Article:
Updated: 9th February 2021
Why do bees make honey?
The short answer is:
Honey bees make honey as a way of storing food to eat over the cooler winter period, when they are unable to forage and there are fewer flowers from which to gather food.
Honey is ideal for bees - it is full of nutrients and is a great energy food, because it is high in sugars.
When you consider that whilst flying, a honey bee's wings beat about 11,400 times per minute, it's clear they need a great deal of energy! However, flying outdoors is not the only time they beat their wings, they also do it to regulate the temperature in the hive. Even when they are not flying out to forage for food, there is tremendous activity in the hive, and all this work requires energy.
You will find a very full description of this process on my page How Do Bees Make Honey? (but the question 'why?' is different!)
But for now, why not read on...
imagine this. You're stuck in your home, and the weather is so bad, that you're unable to go out and get food, and even if you
could go out for food, there wouldn't be much around anyway!
That's what it's like for honey bees in winter. Whilst they may be able to forage on a dry, cold day, it's unlikely there will be many flowers for them to forage on.
For this reason, they collect nectar when flowers are blooming, and turn it into honey which can be stored to provide them with nutrition through the winter months when there are fewer flowers.
It's a good idea to include plants and shrubs in your garden that flower early, so that honey bees will be able to feed in cold, dry weather. Below is a photograph of a honey bee worker foraging on a winter flowering shrub called Daphne 'Jacqueline Postill'. The photograph was taken on a very cold day, and this shrub flowers from the end of January, so there were many hungry honey bees feeding on it.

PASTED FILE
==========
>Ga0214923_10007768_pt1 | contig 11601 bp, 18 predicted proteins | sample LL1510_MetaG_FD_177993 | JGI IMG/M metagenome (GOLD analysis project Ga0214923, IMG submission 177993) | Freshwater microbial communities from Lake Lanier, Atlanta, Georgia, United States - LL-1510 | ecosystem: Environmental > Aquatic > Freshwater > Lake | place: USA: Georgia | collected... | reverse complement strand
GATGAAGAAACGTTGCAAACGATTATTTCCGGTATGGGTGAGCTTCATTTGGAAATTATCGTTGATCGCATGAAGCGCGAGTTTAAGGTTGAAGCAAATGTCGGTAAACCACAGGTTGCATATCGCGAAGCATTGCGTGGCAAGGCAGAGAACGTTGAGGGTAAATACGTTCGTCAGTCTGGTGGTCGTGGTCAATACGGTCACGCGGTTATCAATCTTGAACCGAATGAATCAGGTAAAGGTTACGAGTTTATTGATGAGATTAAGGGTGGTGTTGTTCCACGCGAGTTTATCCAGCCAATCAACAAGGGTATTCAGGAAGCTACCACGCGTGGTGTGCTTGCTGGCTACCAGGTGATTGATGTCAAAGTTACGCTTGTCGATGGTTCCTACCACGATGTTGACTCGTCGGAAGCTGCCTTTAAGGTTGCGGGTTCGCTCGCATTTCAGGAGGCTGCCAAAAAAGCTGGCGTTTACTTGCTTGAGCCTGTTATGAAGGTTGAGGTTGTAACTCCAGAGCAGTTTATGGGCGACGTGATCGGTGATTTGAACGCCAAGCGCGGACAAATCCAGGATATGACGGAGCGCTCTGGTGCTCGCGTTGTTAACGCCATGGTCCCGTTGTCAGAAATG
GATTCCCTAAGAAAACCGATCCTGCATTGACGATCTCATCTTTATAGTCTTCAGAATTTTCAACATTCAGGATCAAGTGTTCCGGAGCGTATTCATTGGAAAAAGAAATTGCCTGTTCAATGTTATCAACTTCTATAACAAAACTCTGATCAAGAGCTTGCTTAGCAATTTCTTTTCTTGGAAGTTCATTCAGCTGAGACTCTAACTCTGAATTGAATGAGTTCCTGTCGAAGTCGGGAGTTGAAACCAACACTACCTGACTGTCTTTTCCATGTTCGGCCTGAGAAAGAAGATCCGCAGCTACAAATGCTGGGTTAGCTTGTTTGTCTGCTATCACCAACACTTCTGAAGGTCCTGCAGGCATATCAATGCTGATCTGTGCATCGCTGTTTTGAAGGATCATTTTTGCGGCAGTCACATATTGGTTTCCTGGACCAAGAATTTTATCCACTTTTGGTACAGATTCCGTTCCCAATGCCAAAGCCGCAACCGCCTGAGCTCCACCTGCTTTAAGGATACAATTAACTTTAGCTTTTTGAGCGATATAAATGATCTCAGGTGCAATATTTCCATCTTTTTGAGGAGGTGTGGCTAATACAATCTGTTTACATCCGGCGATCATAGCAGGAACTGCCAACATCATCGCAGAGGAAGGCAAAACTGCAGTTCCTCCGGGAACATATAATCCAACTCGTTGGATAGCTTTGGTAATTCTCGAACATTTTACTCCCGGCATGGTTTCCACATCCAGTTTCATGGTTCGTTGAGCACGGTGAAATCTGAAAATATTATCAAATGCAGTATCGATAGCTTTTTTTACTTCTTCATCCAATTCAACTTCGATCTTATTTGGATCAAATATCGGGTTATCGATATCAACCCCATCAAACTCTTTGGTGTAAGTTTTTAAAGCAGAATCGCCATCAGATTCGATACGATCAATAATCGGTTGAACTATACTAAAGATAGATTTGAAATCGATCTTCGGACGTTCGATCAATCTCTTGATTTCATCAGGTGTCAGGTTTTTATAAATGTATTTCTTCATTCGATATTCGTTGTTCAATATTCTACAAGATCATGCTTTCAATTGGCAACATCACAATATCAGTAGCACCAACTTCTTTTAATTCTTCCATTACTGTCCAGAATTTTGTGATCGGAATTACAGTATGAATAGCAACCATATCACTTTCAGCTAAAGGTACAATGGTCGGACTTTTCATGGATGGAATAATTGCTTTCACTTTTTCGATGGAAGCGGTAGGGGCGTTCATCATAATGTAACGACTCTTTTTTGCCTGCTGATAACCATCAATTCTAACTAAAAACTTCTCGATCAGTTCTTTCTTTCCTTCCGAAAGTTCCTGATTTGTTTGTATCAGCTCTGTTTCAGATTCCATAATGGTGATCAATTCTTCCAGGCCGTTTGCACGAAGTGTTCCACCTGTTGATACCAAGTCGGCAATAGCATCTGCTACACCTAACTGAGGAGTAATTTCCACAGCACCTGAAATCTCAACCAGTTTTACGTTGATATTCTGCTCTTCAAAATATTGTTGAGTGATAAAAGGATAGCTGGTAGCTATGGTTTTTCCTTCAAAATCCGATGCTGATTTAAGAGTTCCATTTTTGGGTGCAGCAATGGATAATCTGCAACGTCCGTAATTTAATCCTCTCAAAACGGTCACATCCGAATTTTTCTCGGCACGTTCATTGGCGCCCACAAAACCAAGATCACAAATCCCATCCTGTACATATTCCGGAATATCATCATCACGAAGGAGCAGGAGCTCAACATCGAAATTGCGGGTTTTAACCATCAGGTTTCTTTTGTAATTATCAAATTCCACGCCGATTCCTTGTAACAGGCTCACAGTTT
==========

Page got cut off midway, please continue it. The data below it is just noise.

Assuming there is plenty of food available for the bees from plant and tree blossoms, and assuming the weather is okay for the honey bees to venture out, then hopefully there is plenty of honey so that it's alright for humans to take some of it.
Remember that in the wild, predation is natural. Mammals (such as the honey badger), other insects (such as wasps, hornets, and even other bees), and sometimes birds (often with the help of another predator) will steal some of the honey from honey bee nests!
Skilled beekeepers have a good idea about how much honey they can take without harming a colony.
There's more to honey than meets the
eye! Honey is a sugary substance made by bees using the nectar they have collected from flowers. The bees mix this with a special substance called the 'bee enzyme'.
A basic scientific formula is as follows:
invertase (bee enzyme)
fructose + glucose (honey).
There are different presentations (set, comb honey and so on - For further information, take a look at my page: Types Of Honey) and there are also subtle differences between honeys from different bee hives, depending on where the bees have been foraging. This enables the production of different honey varieties.
The honey you are familiar with, is made by honey bees. Bumble bees don't make honey, instead, they have little pots of nectar. You can read more about this 'do bumble bees make honey' here. For bumble bees, it's more a case of storing nectar for a short time period, because bumble bee colonies do not last as long as honey bee colonies do.
Honey bee colonies have to feed a colony of workers plus the queen through the winter. With bumble bees, only the queen survives, and the rest of the colony will die.
However, there is another type of bee, referred to as the Melipona, which is a genus of stingless bees, and which makes a type of honey in small quantities, but this type of honey is not widely available.
It's always worth remembering.....
Whenever honey bees visit flowers to gather nectar with which to make honey, they pollinate flowers. Read about plant pollination.
Did you know?
Not all honey is made from nectar gathered from flowers. For example, honeydew honey is sort of made from aphid (and other bug) poop!
- Wright GA, Nicolson SW, Shafir S. Nutritional Physiology and Ecology of Honey Bees. Annu Rev Entomol. 2018 Jan 7;63:327-344. doi: 10.1146/annurev-ento-020117-043423. Epub 2017 Oct 13. PMID: 29029590.
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